Apple patent application reveals new two-way ‘AirPlay’ interactivity and hints of ‘iTV’

“On May 23, 2013, the US Patent & Trademark Office published a patent application from Apple that reveals Apple’s next generation of ‘AirPlay’ that will be able to operation in a two-way manner that is also interactive,” Jack Purcher reports for Patently Apple. “Apple also hints that the separate devices of an Apple TV and a Television could be combined into a single device, an Internet-enabled television.”

“One current limitation with this feature is that the communication between the computing device and the intermediate device/television is generally one way (i.e., from the computing device to the intermediate device/television),” Purcher reports. “Accordingly, there is no way for a user viewing the television to provide, though an input interface of the television or the intermediate device, commands back to the computing device for interacting with the application executing on the computing device.”

Purcher reports, “Apple’s invention relates to providing techniques for concurrently presenting multiple, distinct user interfaces for a single software application on multiple display devices. Each of the user interfaces can be interactive, such that user input received with respect to any of the user interfaces can change the state of the application and/or modify data associated with the application. Further, this state or data change can be reflected in all (or a subset) of the user interfaces.”

Much more, including Apple’s patent application illustrations and diagrams, in the full article here.

[Thanks to MacDailyNews Reader “Arline M.” for the heads up.]


  1. Wouldn’t it be nice if someone would rewrite these patent articles into plain english. Speculate what it all means and give some examples of possible devices or functions that could be the result of the invention. Do it in a more understandable way instead of what seems to me like lawyer talk.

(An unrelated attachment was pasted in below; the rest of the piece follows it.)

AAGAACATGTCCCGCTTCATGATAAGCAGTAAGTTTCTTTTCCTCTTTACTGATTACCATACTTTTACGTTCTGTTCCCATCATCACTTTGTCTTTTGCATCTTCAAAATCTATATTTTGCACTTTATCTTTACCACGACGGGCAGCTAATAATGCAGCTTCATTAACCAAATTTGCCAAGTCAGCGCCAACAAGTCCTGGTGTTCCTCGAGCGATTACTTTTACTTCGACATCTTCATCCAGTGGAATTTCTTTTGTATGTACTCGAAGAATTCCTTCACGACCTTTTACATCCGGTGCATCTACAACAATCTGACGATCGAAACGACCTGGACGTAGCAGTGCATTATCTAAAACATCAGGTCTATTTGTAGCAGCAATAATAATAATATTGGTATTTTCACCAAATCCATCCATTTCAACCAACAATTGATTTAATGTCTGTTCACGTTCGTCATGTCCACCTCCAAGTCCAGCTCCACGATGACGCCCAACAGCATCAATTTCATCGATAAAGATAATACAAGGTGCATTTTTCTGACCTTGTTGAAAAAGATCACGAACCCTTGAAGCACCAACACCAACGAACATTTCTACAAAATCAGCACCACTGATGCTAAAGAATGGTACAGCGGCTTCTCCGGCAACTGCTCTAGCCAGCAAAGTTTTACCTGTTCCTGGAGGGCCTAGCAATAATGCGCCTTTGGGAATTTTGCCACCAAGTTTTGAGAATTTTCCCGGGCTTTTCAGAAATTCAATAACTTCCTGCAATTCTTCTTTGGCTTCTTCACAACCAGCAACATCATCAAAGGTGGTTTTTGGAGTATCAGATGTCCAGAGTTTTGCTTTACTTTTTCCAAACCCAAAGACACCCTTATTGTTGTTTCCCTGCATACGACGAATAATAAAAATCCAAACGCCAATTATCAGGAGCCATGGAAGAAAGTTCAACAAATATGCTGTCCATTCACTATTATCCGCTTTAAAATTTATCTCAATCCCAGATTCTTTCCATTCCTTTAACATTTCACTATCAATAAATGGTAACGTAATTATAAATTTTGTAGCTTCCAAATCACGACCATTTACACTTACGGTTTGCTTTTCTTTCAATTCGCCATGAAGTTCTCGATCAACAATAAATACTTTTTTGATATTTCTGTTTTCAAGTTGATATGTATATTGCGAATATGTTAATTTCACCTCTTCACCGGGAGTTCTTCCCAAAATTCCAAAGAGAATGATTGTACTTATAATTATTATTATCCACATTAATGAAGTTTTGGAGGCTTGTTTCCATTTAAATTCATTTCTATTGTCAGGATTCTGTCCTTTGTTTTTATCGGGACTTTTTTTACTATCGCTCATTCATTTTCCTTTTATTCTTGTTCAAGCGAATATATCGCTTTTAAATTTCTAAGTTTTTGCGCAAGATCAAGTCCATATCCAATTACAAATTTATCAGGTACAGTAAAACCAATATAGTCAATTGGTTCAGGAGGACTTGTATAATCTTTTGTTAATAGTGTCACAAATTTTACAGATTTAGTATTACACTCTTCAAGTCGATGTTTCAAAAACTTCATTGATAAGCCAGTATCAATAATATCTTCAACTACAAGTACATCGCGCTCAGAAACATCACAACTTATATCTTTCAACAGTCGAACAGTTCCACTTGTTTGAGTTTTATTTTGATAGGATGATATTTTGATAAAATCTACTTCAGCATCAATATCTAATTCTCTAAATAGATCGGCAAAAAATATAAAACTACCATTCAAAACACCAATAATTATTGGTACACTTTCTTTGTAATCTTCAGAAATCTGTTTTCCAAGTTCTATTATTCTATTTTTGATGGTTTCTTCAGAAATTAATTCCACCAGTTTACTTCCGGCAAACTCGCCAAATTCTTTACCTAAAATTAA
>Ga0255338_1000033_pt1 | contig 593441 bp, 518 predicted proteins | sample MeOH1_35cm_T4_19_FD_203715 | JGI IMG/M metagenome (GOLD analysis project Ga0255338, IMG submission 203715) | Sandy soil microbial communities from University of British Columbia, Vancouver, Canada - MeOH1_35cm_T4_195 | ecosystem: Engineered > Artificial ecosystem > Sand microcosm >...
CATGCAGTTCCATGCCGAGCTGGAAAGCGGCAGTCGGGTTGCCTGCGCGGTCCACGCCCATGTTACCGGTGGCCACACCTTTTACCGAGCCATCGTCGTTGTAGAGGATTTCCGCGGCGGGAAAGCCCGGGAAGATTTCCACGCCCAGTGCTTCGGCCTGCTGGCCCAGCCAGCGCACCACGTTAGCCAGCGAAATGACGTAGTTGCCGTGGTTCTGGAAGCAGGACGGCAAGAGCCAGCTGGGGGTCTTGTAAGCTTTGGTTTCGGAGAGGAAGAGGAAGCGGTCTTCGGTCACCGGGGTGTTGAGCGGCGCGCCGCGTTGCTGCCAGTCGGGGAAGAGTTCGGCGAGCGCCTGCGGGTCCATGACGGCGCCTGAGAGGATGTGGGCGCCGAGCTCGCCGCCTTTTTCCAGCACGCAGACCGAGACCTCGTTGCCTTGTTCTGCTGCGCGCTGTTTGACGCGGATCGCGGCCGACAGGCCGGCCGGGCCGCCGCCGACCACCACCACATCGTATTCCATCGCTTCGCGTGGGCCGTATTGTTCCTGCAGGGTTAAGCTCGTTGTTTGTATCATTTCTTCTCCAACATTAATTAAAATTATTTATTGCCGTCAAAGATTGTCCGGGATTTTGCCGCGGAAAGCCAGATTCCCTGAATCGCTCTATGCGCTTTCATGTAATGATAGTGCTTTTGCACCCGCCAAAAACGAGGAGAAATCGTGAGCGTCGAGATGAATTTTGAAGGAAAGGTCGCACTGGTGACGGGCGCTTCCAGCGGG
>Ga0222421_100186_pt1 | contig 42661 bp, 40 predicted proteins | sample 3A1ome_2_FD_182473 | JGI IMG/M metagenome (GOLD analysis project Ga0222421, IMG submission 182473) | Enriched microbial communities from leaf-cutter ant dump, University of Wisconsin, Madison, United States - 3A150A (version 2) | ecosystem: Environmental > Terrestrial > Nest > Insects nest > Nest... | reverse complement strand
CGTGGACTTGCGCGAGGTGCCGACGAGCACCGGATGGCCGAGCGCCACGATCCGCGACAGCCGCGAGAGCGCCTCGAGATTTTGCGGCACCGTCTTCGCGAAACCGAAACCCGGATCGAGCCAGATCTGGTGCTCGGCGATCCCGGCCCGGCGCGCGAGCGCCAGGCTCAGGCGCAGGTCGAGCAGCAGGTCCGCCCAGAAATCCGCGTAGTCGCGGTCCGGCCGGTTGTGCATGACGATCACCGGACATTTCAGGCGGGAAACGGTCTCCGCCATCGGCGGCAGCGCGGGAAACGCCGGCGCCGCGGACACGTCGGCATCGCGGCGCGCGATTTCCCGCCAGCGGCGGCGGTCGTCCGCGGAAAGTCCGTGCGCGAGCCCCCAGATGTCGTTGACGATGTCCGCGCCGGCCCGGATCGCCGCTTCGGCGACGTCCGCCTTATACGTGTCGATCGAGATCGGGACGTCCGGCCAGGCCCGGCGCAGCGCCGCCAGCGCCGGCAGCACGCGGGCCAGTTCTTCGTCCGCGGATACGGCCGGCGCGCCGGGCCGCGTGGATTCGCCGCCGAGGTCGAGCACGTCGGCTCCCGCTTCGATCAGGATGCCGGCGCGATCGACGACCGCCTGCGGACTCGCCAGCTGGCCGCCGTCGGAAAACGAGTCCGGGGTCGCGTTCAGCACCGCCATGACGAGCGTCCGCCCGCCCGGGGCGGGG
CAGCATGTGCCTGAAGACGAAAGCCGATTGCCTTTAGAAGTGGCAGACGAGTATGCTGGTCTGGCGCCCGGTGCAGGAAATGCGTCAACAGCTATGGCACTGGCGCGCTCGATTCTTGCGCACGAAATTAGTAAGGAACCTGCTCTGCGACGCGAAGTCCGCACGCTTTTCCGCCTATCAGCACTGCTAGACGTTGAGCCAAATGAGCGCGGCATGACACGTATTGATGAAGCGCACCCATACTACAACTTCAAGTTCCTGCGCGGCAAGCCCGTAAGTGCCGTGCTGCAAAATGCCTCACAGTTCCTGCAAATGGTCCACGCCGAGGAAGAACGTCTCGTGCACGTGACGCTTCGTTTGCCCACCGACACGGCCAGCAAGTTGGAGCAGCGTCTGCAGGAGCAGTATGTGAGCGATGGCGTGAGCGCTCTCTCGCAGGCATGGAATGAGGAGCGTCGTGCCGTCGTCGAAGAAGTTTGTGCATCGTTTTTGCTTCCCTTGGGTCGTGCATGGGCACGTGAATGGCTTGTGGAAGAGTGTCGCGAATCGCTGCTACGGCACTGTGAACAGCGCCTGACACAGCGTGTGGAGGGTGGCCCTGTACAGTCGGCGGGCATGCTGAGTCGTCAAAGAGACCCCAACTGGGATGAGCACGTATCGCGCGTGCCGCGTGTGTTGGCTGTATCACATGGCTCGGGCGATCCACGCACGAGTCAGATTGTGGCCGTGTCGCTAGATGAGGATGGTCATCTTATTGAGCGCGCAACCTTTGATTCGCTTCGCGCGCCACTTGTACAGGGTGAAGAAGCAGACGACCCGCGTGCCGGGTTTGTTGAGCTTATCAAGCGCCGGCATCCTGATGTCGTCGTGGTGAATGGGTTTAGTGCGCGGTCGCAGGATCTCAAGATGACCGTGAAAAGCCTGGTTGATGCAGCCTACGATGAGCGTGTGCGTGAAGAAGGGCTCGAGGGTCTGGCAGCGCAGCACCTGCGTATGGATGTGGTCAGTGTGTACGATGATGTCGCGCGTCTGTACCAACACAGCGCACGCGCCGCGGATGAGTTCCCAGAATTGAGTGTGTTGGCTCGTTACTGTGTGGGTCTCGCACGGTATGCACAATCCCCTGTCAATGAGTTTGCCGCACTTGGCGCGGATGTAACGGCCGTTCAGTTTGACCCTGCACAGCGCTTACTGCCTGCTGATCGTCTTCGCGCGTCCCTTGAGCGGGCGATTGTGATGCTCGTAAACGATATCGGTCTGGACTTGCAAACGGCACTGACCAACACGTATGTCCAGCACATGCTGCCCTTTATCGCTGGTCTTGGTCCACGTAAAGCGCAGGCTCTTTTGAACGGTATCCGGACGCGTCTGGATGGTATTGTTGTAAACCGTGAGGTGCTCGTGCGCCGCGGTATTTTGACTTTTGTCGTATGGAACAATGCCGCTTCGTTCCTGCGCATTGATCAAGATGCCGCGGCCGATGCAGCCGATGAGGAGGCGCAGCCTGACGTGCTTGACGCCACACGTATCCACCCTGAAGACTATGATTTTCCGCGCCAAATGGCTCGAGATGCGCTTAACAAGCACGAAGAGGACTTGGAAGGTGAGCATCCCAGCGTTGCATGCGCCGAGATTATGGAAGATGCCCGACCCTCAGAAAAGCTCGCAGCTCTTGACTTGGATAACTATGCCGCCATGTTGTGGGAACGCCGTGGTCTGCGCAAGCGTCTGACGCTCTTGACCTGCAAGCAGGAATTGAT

2. Well I guess if certain abilities, functions and responses to commands on or through the TV even if made initially via another device can then give responses back to those or other devices, it would potentially open up an awful lot of extra functionality and control and in a seamless manner and allow TV makers to build in various functionality without Apple having to make a TV set itself. If you could only take or give information to the internet for example it would be far less useful, let alone an interactive experience than being able to go both ways and gaining responses to each input you make.

  3. I don’t have to be a lawyer to understand that Apple has stated that the could combine an Apple TV with a traditional TV.

    Secondly, it sounds like you’ll be able to interact with your TV show like “The Voice” for instance. Instead of voting by phone or having to buy a tune to count as a vote for your favorite artist, you’ll likely be able to interact with the content online with your iPad or iPhone.

    I understand that Apple is guarded in their examples as they know Samdung is reading it too. But they provide just enough to understand that interactivity is coming to a future versions of Airplay.

      1. Once upon a time…, circa mid-1990s, Apple did an experiment with two-way media communication boxes. I got to play with them at Disney’s Epcot Center where they were being shown along side Apple’s concepts for what became… iPads. I seem to recall it was a project involving Sony to enable actual interactive media.

        Occasionally one of these never-on-the-market boxes will show up on the auction sites. (No, I don’t mean the Pippin boxes, which came a bit later).

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